I am really inspired by the fact that this article was included in a publication for Black women regardless of sexual orientation.

    Oftentimes, Black Lesbians – and queer women of color – have to choose which identity to expose, express, and celebrate. With family, you can be Black but not understood as gay. In the gay community, you can be queer but not understood as an ethnic minority. Occasionally, you will find a space in the small intersection of Black, gay, and female to celebrate all aspects of yourself.

    But articles such as this one that try to bring to light the unique challenges of queer women of color for a broader community of Black women are a clear sign that times are changing. The definition of inclusion is expanding beyond race, gender, and class. This is evidenced by an election that supported a president that publicly announced his support for same-sex marriage. This visibility pulls the gay community of color out of the closet.

    According to Joan Brien, “Without a visual identity we have no community, no support network, no movement….” If marriage equality and transgender rights are the civil rights movement of our generation, then Janet Mock and Zanele Muholi are the Rosa Parks of the present. Blogs, Facebook events, and tweets are our boycotts, marches, and rallies.

    By being visible and highlighting the struggles of others, we can create a future where going to the bathroom is as benign for a transgender person as it is for a cisgender African American and illegalizing marriage between two women is as incongruous as illegalizing an interracial marriage.

    Be visible. Be an activist. Be the change.

  • The Patient One

    This article popped up after I said that this was a heteronormative site.

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  • WhatIThink

    The only problem I have with this is the fact that lesbian and homosexual black folks have never been hidden to my knowledge (especially in the entertainment industry). Look how many openly gay black folks were in the civil rights movement (whether you knew it or not).

    What is it with some people? Your sexuality is your personal business. How does having sex become some sort of “group achievement”? Can I sing and dance and jump up and down and claim pride just because I had straight sex?

    This is absolutely mindless nonsense meant to distract black folks with empty symbolism.

  • Love Sosa

    it’s not about them letting you know they had gay sex. it’s about them feeling comfortable enough to be out in the public eye and live their lives without the fear of having to deal with comments such as the one i’m replying to now.

    i’m not a homosexual, but i am an atheist, so i can sympathise with the feeling of being nervous to be open and fear the reticule of others.

  • http://www.sunsetpointepress.com Robin G. White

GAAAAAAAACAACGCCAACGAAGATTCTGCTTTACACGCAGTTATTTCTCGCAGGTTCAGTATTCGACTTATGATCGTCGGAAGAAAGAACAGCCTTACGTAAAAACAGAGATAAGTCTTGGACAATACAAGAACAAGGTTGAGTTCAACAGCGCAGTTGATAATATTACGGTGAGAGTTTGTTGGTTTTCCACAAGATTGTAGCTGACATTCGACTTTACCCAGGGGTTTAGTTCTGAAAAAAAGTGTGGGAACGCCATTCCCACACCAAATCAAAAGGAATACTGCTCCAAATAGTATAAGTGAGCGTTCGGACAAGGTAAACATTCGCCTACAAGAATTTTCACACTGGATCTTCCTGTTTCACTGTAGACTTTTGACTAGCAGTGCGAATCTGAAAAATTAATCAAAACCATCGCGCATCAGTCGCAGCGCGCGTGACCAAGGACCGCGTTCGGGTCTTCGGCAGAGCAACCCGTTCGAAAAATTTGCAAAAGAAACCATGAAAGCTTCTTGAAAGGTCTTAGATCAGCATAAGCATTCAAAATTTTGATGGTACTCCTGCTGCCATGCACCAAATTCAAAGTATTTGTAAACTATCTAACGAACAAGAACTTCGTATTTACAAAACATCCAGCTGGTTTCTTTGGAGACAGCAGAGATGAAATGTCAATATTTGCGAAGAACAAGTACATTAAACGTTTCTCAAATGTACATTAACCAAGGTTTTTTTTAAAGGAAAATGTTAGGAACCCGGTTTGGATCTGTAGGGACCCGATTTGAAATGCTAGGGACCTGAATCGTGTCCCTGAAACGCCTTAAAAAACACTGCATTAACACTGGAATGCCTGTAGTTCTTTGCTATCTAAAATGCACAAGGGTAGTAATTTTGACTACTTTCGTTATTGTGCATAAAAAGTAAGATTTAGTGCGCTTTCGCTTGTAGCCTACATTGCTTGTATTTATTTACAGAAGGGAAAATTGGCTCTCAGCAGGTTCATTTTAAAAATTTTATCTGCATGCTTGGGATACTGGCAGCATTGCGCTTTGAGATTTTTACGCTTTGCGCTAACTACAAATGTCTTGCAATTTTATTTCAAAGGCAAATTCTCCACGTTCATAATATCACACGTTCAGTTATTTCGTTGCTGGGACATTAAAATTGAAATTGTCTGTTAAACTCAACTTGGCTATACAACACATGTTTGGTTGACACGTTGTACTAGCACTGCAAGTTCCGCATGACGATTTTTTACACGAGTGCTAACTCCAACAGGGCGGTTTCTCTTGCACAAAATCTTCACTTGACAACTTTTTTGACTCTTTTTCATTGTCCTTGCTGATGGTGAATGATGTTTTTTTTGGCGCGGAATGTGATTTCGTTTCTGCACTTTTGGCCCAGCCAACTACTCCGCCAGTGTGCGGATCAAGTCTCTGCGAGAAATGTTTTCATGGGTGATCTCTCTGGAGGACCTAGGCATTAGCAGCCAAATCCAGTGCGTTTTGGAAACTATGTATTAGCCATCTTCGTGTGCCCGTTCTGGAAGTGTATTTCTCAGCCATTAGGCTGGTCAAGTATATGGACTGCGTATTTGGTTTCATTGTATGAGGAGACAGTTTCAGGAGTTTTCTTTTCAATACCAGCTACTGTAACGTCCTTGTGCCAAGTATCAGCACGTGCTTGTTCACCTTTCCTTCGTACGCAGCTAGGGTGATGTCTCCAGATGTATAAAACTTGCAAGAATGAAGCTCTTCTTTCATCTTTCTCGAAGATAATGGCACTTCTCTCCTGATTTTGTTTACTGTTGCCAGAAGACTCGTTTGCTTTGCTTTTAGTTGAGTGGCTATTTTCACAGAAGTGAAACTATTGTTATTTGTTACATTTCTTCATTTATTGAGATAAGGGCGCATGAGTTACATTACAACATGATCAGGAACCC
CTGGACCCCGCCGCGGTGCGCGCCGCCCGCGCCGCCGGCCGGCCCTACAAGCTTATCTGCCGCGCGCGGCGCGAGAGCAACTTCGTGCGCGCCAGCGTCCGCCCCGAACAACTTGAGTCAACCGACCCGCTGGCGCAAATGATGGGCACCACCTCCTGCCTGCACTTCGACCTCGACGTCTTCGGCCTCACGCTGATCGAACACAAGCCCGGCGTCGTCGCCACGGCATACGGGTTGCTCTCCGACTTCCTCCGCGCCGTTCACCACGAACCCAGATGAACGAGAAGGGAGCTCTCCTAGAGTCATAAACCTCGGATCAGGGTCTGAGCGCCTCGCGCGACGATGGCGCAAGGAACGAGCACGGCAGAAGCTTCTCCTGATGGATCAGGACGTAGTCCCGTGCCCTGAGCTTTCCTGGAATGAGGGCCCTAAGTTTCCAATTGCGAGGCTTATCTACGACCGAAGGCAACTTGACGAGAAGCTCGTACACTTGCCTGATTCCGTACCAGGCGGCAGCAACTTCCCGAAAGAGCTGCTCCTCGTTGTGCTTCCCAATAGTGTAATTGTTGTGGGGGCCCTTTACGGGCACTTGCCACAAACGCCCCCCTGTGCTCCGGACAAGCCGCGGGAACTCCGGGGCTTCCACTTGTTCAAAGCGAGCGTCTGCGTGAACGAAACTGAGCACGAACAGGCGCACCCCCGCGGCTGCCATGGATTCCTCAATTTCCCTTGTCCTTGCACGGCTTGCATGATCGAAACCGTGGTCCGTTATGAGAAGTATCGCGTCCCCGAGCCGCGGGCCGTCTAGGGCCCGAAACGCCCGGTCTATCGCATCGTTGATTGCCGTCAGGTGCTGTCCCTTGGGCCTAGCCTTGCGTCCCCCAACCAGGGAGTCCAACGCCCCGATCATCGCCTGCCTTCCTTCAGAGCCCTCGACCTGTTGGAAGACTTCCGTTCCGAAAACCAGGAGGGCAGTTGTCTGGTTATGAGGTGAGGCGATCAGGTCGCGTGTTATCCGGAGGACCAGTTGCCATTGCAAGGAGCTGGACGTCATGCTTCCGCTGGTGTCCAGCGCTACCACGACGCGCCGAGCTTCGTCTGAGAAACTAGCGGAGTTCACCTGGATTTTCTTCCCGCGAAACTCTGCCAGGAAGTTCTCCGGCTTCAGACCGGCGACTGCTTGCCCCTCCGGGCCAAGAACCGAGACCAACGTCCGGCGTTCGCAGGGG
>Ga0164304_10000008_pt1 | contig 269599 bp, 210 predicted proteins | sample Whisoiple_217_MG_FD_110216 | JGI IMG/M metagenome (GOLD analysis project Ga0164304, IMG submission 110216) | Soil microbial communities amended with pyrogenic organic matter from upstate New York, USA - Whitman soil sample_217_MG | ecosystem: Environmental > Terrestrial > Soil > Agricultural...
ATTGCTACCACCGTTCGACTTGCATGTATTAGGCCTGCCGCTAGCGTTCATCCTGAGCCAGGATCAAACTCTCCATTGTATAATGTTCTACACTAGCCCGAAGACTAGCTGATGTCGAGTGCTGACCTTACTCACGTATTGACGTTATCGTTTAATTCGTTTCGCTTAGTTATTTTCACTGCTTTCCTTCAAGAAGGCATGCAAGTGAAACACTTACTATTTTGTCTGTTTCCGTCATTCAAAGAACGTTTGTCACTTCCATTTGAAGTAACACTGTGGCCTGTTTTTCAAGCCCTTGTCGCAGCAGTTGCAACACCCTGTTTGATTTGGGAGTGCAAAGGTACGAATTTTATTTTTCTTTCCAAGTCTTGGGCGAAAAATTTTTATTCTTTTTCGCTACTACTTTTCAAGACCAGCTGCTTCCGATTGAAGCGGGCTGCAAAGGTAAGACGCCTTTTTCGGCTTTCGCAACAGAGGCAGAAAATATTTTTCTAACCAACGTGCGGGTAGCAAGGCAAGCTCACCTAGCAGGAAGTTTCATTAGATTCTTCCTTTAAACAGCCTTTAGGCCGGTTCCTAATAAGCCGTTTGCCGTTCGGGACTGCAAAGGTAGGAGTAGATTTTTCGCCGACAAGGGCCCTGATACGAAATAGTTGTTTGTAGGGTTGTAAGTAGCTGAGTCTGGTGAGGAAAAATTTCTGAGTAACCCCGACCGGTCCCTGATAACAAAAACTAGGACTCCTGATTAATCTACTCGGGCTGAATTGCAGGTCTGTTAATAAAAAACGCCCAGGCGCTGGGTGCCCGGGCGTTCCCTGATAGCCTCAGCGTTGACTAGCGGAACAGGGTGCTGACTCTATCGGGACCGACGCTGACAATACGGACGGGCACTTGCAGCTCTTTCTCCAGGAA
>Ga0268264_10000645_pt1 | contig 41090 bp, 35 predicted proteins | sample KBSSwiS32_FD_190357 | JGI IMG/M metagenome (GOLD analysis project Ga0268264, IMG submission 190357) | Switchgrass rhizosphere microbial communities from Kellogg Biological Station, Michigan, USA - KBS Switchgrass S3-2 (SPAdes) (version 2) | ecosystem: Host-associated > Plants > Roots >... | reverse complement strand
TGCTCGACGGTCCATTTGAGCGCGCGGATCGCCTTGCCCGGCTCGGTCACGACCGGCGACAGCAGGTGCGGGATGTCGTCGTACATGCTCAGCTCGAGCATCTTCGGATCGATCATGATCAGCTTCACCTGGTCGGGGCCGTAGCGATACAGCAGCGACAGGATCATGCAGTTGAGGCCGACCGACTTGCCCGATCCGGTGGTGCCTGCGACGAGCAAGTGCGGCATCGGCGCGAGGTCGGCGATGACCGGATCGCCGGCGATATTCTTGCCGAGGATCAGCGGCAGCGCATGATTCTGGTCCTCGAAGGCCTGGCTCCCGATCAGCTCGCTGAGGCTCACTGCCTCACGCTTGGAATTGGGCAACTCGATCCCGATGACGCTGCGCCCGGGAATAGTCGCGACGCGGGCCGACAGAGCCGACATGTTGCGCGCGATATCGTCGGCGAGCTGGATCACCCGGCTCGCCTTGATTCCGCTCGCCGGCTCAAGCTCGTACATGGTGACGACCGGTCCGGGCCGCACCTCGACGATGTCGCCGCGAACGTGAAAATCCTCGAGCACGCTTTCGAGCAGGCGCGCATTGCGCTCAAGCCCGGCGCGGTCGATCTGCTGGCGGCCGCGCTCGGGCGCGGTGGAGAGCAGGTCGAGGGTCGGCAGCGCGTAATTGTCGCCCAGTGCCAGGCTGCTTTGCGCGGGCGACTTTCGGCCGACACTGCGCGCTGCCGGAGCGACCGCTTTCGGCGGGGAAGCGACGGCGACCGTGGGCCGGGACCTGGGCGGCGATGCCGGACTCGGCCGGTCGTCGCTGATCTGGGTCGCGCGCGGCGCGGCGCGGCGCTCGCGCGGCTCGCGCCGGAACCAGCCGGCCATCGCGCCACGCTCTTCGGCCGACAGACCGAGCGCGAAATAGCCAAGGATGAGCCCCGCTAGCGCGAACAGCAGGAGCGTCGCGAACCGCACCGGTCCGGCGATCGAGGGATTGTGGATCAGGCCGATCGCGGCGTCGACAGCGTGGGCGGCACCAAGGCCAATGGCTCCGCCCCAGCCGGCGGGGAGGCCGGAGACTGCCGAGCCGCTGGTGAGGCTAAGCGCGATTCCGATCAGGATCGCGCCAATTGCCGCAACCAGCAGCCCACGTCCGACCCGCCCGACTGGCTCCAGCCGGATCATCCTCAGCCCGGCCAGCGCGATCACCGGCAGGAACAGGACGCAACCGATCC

It’s not just about feeling comfortable, but it is about being able to live our lives fully and equitably in the country in which we are citizens. The fact that I can’t marry my partner in 41 states is discriminatory. In some states I can still be fired without recourse because I am gay. In other cities and towns I can legally be discriminated in housing and prevented from seeing and assisting my ailing partner in the hospital. I can be denied the ability to raise the children my partner gave birth to if something happens to her even though I am the only other parent they have known their entire lives. I can be denied access to our funds, property, and if I have served my country and am killed in the line of duty, she will be denied the right to collect benefits even if we have been together 5, 10, 25, 40 years. It doesn’t matter.

    That is not fair. That is inequitable. And a lot of people are living this way in this country. It is wrong. It is the same type of discrimination we faced when it was interracial marriage was illegal in this country. I have been out for 38 years. I have supported veterans, fought against domestic violence, worked in the juvenile courts, volunteered in nursing homes, cared for children, women and the elderly and have watched my siblings get married and have kids, live their lives without a hitch. I would like to be able to do the same some day. Time is running out. I wonder if I will get to see it in my lifetime.

  • http://gravatar.com/mjaliya mjaliya

    It’s beyond commentary. As a gay black womyn I could give a fck less about what a homophobe says to me. I’m concerned about the safety and health of my LGBT folks that are discriminated against in this country. And about the emotional toll it takes on many of us who are drive to depression and suicide. Very disgusted by the lack of empathy I see for fellow human beings.